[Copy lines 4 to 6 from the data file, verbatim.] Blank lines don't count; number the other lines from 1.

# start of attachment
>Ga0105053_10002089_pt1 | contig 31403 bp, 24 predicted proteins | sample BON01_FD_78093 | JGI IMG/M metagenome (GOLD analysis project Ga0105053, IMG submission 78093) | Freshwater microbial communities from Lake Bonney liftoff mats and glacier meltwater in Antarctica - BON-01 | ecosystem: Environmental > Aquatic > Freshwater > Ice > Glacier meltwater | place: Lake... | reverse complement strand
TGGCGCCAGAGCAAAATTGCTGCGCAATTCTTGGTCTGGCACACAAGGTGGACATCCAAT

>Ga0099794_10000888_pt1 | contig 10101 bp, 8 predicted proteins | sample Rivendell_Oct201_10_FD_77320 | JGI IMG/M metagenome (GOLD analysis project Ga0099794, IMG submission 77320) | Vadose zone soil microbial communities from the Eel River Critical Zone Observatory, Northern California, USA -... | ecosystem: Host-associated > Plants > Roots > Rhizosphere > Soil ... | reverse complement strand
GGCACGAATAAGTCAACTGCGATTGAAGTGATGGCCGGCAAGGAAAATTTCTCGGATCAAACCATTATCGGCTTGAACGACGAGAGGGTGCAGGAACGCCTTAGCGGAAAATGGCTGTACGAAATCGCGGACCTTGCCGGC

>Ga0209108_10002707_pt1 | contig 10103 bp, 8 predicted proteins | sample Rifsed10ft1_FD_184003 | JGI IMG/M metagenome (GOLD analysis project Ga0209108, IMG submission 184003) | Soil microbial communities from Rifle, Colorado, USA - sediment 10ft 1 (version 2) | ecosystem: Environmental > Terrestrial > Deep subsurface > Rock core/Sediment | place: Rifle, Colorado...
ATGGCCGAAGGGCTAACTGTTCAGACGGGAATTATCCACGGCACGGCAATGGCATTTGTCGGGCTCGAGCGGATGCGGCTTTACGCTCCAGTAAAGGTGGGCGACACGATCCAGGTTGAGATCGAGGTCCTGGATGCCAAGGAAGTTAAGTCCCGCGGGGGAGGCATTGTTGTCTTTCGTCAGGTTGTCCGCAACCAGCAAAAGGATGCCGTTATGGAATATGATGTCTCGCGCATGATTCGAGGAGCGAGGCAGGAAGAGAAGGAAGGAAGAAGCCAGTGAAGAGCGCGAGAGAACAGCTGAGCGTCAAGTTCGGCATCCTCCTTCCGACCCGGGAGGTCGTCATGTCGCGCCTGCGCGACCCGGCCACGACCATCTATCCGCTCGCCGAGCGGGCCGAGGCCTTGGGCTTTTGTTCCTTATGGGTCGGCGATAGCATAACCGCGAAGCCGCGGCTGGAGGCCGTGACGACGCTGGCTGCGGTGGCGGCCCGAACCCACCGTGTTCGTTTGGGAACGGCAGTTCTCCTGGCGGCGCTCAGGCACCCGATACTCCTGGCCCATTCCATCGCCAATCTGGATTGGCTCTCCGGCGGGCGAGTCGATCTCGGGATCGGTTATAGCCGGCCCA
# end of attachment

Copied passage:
GGCACGAATAAGTCAACTGCGATTGAAGTGATGGCCGGCAAGGAAAATTTCTCGGATCAAACCATTATCGGCTTGAACGACGAGAGGGTGCAGGAACGCCTTAGCGGAAAATGGCTGTACGAAATCGCGGACCTTGCCGGC

>Ga0209108_10002707_pt1 | contig 10103 bp, 8 predicted proteins | sample Rifsed10ft1_FD_184003 | JGI IMG/M metagenome (GOLD analysis project Ga0209108, IMG submission 184003) | Soil microbial communities from Rifle, Colorado, USA - sediment 10ft 1 (version 2) | ecosystem: Environmental > Terrestrial > Deep subsurface > Rock core/Sediment | place: Rifle, Colorado...
ATGGCCGAAGGGCTAACTGTTCAGACGGGAATTATCCACGGCACGGCAATGGCATTTGTCGGGCTCGAGCGGATGCGGCTTTACGCTCCAGTAAAGGTGGGCGACACGATCCAGGTTGAGATCGAGGTCCTGGATGCCAAGGAAGTTAAGTCCCGCGGGGGAGGCATTGTTGTCTTTCGTCAGGTTGTCCGCAACCAGCAAAAGGATGCCGTTATGGAATATGATGTCTCGCGCATGATTCGAGGAGCGAGGCAGGAAGAGAAGGAAGGAAGAAGCCAGTGAAGAGCGCGAGAGAACAGCTGAGCGTCAAGTTCGGCATCCTCCTTCCGACCCGGGAGGTCGTCATGTCGCGCCTGCGCGACCCGGCCACGACCATCTATCCGCTCGCCGAGCGGGCCGAGGCCTTGGGCTTTTGTTCCTTATGGGTCGGCGATAGCATAACCGCGAAGCCGCGGCTGGAGGCCGTGACGACGCTGGCTGCGGTGGCGGCCCGAACCCACCGTGTTCGTTTGGGAACGGCAGTTCTCCTGGCGGCGCTCAGGCACCCGATACTCCTGGCCCATTCCATCGCCAATCTGGATTGGCTCTCCGGCGGGCGAGTCGATCTCGGGATCGGTTATAGCCGGCCCA